Awakening to genuine moments of clarity, seeing the world
clearly, seeing self clearly and recognizing a relationship to the world is the
process of becoming "human." ---The Catholic Church took a step toward "humanity"
in late March 2013, a week before Easter, by electing Argentine Cardinal Jorge
Mario Bergoglio to fill the Papacy vacated by Pope Benedict XVI.
Replacing a traditionalist, new Pope Francis I was issued the challenge of reforming a male-dominated church establishment that recently reprimanded the Leadership Conference of Women Religious (LCWR), an umbrella group representing approximately 80 percent of American nuns. Edna Pontellier, the central character of Kate Chopin's 1899 literary classic The Awakening, faced a similar institutionalized sexism, an environment that continues in America to this day.
From the onset, Pope Francis I established a tone of
humility to his papacy, in direct contrast to the ceremonial pomp and elitism
of his predecessor. Francis I received the cardinals' pledge of obedience, a
traditional component of the ordination, at the same level as his colleagues,
not from a chair raised above them. He abandoned the ornate red slippers and
cape, the most ostentatious liturgical vestments, to deliver off-the-cuff sermons
about service and humility.
Pope Francis initiated physical contact and
accessibility with followers, walking out into crowds to directly bless worshipers,
discarding personal security concerns for more powerful benedictions. The most
humble gesture to date occurred at Casal
del Marmo, an Italian juvenile detention facility where the Pope, on his
knees, washed and then kissed the feet of 12 inmates, including females and
non-Catholics. He prayed for "friendship with Muslim brothers and sisters."
Yet less than a month later, Pope Francis I would not show similar compassion to the sisterhood of the LCWR. Francis I upheld the Vatican's reprimand of the nuns who challenged church positions on homosexuality, ordination policy, health care, economic injustice, same-sex marriage and abortion.
Edna, wife of New Orleans high-society financier John
Pontellier, engaged a series of similar rebellions against 19th-century sexism in The Awakening. After
marrying young, Edna realizes that she was not one of the "women who
idolized their children, worshipped their husbands, and esteemed it a holy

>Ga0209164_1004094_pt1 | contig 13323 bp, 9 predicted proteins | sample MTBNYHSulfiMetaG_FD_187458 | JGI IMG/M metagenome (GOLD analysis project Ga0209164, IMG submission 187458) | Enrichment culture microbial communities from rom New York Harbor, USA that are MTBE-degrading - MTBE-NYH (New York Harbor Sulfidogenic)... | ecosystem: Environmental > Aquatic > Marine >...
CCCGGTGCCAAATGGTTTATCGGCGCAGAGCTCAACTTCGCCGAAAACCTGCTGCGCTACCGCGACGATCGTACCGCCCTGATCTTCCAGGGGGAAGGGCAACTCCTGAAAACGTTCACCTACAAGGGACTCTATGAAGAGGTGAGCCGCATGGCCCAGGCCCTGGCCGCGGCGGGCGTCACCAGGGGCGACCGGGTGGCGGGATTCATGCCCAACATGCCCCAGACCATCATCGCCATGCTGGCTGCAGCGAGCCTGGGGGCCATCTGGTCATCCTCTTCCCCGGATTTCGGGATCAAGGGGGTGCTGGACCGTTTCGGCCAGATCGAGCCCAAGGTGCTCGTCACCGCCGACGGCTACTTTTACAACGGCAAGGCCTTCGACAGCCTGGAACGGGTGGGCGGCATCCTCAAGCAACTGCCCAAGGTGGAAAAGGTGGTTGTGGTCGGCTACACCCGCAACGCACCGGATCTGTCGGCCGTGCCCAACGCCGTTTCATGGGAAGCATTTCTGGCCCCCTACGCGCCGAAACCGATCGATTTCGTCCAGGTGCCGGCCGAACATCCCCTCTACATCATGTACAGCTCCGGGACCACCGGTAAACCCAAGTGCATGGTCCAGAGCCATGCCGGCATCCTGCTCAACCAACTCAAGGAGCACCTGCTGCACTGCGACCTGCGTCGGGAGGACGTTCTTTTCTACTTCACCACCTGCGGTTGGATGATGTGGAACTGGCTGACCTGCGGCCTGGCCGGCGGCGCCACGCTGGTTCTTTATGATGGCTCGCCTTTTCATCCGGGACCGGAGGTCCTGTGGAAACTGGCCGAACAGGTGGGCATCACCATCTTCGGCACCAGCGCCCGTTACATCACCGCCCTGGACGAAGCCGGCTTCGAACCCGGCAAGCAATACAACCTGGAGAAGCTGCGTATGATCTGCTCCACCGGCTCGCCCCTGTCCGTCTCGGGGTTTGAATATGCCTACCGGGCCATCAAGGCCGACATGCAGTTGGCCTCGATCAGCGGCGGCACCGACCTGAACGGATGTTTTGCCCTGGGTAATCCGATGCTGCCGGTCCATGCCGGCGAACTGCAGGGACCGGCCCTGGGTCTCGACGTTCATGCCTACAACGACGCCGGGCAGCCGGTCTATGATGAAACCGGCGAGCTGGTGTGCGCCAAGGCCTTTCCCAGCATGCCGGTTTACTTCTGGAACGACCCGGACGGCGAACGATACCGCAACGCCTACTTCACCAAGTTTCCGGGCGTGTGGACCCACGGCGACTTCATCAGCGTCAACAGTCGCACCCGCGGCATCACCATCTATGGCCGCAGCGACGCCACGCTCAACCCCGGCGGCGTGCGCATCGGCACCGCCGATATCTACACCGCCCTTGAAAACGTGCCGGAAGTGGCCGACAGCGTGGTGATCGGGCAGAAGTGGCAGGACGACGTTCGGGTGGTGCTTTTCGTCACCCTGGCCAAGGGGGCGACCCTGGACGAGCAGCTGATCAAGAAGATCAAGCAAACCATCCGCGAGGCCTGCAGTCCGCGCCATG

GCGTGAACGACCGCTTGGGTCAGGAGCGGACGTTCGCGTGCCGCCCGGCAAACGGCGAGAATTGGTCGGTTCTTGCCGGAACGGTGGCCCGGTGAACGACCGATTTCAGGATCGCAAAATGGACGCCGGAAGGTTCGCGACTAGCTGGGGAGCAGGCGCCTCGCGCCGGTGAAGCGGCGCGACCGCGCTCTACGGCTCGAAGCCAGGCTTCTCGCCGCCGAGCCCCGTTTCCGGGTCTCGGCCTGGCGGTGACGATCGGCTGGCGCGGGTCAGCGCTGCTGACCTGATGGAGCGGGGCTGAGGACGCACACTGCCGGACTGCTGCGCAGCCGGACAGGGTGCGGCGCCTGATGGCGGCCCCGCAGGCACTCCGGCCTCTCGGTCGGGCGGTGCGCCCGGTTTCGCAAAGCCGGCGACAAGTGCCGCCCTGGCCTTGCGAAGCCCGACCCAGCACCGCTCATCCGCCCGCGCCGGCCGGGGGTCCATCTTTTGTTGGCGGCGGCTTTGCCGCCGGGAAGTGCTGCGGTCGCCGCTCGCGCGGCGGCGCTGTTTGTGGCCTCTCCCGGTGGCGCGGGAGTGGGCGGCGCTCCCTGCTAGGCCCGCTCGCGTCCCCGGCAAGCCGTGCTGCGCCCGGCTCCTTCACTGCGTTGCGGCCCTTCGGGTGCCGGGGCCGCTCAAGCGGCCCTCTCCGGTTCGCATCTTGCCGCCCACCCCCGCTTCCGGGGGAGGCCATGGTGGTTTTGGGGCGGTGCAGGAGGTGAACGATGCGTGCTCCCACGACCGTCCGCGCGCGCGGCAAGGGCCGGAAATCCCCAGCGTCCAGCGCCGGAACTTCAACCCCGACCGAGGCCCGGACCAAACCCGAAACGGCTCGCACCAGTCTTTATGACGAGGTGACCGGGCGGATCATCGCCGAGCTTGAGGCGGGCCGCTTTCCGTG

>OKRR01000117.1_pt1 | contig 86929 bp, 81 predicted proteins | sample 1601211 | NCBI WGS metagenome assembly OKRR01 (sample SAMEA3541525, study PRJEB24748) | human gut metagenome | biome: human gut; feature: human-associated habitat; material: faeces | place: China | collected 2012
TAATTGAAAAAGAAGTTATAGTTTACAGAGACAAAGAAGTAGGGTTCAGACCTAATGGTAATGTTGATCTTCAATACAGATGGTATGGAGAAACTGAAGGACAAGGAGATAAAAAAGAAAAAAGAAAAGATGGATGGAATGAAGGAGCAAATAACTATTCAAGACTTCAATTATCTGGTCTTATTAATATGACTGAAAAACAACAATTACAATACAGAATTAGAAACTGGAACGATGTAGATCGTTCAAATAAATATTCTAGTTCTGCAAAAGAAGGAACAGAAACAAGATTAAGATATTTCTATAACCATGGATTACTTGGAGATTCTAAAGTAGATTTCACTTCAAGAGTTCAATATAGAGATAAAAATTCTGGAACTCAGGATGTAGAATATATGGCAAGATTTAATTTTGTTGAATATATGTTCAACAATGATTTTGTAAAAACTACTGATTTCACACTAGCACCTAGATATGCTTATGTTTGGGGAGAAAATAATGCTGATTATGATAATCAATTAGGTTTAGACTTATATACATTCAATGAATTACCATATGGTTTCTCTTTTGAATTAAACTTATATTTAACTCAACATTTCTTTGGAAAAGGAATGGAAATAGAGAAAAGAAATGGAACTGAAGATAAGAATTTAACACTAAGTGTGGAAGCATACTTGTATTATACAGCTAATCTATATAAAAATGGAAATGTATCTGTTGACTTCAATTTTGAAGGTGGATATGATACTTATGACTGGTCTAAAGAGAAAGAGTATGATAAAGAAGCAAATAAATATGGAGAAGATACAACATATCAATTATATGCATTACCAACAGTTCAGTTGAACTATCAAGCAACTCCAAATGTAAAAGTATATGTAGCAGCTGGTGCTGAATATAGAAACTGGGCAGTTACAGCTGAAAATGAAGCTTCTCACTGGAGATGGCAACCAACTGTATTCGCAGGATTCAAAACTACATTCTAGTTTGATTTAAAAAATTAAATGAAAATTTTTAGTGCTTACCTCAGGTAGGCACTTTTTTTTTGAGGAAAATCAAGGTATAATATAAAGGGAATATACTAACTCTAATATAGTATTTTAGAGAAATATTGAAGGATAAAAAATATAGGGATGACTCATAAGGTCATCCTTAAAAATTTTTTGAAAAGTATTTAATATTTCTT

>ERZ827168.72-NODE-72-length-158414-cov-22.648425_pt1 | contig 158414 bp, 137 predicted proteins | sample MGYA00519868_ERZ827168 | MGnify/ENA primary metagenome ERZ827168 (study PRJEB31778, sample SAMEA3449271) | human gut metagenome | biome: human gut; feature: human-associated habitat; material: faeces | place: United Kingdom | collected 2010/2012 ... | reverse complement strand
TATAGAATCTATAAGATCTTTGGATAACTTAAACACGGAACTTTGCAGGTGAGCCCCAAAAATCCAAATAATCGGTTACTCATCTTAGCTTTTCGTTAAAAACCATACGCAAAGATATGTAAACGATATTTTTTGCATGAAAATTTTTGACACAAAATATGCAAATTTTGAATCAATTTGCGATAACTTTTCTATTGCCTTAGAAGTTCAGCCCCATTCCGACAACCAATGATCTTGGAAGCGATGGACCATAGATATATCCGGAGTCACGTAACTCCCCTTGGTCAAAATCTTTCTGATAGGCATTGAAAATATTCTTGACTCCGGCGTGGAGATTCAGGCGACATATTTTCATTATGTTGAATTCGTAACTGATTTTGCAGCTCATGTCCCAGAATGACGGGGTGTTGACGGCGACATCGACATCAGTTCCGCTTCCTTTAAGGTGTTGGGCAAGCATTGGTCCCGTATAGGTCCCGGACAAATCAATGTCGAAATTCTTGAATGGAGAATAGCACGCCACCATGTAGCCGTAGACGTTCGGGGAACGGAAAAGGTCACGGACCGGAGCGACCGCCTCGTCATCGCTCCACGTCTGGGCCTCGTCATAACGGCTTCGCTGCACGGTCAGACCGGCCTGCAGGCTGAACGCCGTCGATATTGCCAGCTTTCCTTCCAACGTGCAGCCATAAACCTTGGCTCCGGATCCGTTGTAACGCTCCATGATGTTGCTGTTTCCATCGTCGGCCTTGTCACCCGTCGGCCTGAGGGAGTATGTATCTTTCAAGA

privilege to efface themselves as individuals and grow wings as ministering
Edna loves her children, yet cannot excessively dote over their needs. Mr. Pontellier adores Edna, yet often asserts a grand sense of her ownership: "He
greatly valued his possessions, chiefly because they were his, and derived
genuine pleasure from contemplating a painting, a statuette, a rare lace
curtain—no matter what—after he had bought and placed it among his household
goods." Edna slowly recognizes her oppression and misery, pulling away from it
through a series of romantic affairs and artistic endeavors, while literally
learning to swim on her own.
Nearly all of the secondary characters in The Awakening try to rein Edna back into
her prescribed role. Edna's private confidante, Madam Ratignolle, begs her to "Think
of the children!"; the doctor reminds her that "youth is given up to
illusions"; and her lover Robert, fearful of public reproach, abandons Edna
with a note, "Good bye, because I love you." The artist Mademoiselle Reisz
checks Edna's shoulder blades to make sure her "wings" are strong, noting that "the
bird that would soar above the level plain of tradition and prejudice must have
strong wings. It is a sad spectacle to see the weaklings bruised, exhausted,
fluttering back to earth."
The Awakening ends with Edna returning to her Grand Island summer beach home and swimming alone far out into the Gulf of Mexico, a climax that scholars (frequently male) have historically interpreted as a suicide. Yet could not Edna's swim also be interpreted as her complete and successful personal escape from the social forces that dominate her life? In triumph, Edna was "casting aside that fictitious self which we assume like a garment with which to appear before the world."
Lee Miller is the author of the Bengali novel, Kali Sunset (www.clovercreekpress.com), the story of a traditional Hindu mother, Mrs. Sona Choudhury, raising her family amidst the rapid transformation of 20th Century India.
Santa Fe Reporter